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Showing posts from July 16, 2014

CUBAZUELA : Maduro’s Empty And Bizarre “Sacudón”

by moctavio

When I first began this blog, I overused hyperlinks. My reasoning was simple: Some of the things going on were so bizarre and difficult to believe, that my credibility was at stake if I did not indicate the source of what I was saying was happening.

This is no longer the case.

The way Venezuela is run, the things the country's leaders say or implement, from the Ozone tax, to President's that talk to birds to 20 billion dollars rip-offs (twice), by now people have become accustomed to the bizarreness of the revolution.

But somehow, the Bolivarians never cease in amazing and surprising us. It would be entertaining, if were not so painful. Which it is.

I mean, when a President announces that he will make important announcements the next day, which involve the Sacudón (Big shake up?) of the structure of the State, the "misiones" and the economic and social offensive, you expect something. You expect even more, given the current state of the economy, with inflation…

The Plight of the Honeybee

Bryan Walsh@bryanrwalsh

Aug. 19, 2013

Photograph by Hannah Whitaker for TIME

Mass deaths in bee colonies may mean disaster for farmers--and your favorite foods

You can thank the Apis mellifera, better known as the Western honeybee, for 1 in every 3 mouthfuls you'll eat today. 

Honeybees — which pollinate crops like apples, blueberries and cucumbers — are the "glue that holds our agricultural system together," as the journalist Hannah Nordhaus put it in her 2011 book The Beekeeper's Lament. 

But that glue is failing. 

Bee hives are dying off or disappearing thanks to a still-unsolved malady called colony collapse disorder (CCD), so much so that commercial beekeepers are being pushed out of the business.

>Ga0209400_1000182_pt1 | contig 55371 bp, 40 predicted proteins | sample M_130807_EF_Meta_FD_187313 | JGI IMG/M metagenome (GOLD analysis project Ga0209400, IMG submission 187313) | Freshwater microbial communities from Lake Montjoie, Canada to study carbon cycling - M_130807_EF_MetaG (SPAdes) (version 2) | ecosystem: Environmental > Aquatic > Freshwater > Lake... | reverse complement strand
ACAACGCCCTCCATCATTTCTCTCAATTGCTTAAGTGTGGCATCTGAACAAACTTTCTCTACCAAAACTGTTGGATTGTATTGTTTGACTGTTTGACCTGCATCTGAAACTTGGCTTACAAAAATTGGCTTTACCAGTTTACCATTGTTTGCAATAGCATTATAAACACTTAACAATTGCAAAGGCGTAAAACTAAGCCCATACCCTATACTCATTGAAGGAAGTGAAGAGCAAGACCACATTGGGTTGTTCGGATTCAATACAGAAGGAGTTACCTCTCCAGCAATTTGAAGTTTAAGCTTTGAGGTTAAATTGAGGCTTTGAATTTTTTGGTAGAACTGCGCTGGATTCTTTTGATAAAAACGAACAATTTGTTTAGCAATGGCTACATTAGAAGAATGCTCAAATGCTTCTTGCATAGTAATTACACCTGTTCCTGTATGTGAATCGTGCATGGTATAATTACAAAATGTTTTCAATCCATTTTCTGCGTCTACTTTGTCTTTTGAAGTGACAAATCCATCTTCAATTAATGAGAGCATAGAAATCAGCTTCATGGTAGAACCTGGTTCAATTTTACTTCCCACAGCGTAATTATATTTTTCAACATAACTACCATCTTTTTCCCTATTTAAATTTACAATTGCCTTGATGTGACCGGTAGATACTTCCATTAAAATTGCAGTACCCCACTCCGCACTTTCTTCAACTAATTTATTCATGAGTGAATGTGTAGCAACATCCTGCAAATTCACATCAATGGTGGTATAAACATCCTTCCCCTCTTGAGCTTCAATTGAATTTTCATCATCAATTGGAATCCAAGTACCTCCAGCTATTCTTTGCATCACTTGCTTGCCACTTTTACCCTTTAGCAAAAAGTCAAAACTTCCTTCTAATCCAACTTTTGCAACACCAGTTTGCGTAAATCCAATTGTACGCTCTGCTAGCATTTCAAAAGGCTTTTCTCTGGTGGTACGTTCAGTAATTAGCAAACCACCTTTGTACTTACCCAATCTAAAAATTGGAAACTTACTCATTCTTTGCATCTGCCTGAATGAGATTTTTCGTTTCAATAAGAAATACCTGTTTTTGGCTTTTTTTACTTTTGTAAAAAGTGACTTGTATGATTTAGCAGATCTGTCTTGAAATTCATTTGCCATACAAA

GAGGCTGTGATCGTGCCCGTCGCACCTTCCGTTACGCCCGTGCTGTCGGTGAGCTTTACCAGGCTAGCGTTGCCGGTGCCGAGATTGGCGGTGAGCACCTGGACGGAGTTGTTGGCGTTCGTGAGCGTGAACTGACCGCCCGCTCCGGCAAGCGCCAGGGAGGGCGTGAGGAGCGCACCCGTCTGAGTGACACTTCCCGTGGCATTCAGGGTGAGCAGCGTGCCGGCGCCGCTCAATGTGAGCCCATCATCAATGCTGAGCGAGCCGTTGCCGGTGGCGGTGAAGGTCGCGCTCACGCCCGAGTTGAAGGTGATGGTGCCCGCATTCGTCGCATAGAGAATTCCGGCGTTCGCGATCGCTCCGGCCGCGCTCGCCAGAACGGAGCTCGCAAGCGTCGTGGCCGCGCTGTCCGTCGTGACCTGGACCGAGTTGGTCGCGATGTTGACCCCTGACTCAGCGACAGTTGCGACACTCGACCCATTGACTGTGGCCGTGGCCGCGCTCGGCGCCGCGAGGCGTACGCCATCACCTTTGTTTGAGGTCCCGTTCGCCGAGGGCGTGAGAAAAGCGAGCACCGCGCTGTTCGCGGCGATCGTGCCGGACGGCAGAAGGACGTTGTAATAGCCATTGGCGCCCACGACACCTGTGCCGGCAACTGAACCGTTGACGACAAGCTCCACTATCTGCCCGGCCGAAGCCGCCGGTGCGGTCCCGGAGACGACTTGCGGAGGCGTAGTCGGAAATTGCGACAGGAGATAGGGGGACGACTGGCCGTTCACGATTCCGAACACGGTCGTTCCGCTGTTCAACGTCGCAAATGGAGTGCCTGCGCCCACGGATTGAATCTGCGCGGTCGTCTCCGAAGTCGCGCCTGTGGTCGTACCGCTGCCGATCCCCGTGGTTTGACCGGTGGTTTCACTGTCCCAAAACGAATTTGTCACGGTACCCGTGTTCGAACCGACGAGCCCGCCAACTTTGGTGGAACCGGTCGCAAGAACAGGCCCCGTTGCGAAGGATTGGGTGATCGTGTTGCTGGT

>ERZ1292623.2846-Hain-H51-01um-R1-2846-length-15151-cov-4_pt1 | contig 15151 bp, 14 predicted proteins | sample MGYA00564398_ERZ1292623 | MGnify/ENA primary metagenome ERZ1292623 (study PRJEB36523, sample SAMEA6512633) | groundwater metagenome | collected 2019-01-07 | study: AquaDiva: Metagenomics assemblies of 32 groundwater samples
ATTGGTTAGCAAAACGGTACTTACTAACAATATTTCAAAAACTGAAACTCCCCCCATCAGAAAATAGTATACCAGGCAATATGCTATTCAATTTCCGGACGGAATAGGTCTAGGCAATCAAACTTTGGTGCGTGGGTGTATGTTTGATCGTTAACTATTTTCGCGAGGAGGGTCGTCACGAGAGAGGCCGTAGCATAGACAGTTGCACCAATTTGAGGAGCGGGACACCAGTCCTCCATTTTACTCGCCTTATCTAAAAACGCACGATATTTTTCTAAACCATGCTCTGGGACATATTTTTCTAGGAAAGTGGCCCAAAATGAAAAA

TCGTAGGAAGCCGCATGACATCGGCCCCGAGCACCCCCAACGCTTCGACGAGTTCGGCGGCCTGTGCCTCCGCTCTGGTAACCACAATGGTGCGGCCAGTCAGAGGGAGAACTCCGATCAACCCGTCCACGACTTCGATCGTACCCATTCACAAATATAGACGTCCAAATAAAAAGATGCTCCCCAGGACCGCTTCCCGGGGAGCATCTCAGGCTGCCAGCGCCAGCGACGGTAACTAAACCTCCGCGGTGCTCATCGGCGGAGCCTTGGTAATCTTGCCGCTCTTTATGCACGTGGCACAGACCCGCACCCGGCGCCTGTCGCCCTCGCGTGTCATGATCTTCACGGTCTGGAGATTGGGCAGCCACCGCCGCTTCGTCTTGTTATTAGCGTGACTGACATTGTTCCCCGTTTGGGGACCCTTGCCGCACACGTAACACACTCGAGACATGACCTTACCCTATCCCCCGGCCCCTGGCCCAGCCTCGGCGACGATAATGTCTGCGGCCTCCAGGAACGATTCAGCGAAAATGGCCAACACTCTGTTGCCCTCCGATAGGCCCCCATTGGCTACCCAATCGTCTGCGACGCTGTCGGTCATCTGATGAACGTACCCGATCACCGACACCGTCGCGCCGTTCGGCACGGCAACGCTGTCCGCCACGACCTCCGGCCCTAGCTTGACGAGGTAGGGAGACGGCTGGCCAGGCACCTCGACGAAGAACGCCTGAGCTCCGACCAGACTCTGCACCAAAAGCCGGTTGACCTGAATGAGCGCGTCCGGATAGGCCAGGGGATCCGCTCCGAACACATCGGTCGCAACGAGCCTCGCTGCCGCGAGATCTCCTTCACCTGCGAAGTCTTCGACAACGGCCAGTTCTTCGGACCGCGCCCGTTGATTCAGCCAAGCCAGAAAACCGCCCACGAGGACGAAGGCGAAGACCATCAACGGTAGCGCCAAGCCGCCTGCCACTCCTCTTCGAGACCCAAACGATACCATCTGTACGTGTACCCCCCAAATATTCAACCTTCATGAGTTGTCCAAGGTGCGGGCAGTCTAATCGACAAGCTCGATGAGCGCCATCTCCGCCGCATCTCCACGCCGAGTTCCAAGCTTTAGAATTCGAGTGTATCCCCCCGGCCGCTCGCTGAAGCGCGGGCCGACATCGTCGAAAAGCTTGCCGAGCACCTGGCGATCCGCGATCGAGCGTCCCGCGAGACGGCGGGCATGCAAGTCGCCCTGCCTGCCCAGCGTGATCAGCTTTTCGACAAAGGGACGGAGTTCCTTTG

So what's killing the honeybees?

 Pesticides — including a new class called neonicotinoids — seem to be harming bees even at what should be safe levels. 

Biological threats like the Varroa mite are killing off colonies directly and spreading deadly diseases.

 As our farms be…



Companies are increasingly expected to join with other organizations—both public and private—to address social and environmental problems. Here are seven ways to make such alliances successful.

July 2014 | byMarco Albani and Kimberly Henderson

Business is being asked to do more than ever to solve social and environmental problems.1

As a result, a growing number of leading companies are taking the challenge of sustainability seriously, not only to reduce their environmental footprint and bolster their reputations but also to improve operations and financial performance.2

Many ecosystem challenges cross jurisdictional boundaries and require systemic changes beyond the capabilities of individual companies or even of an industry. 

In these cases, the best approach for business can be to partner up—with governments, investors, local communities, nongovernmental organizations (NGOs), and other companies. Think of these partnerships as distinctive and complicated joint ventures, often with…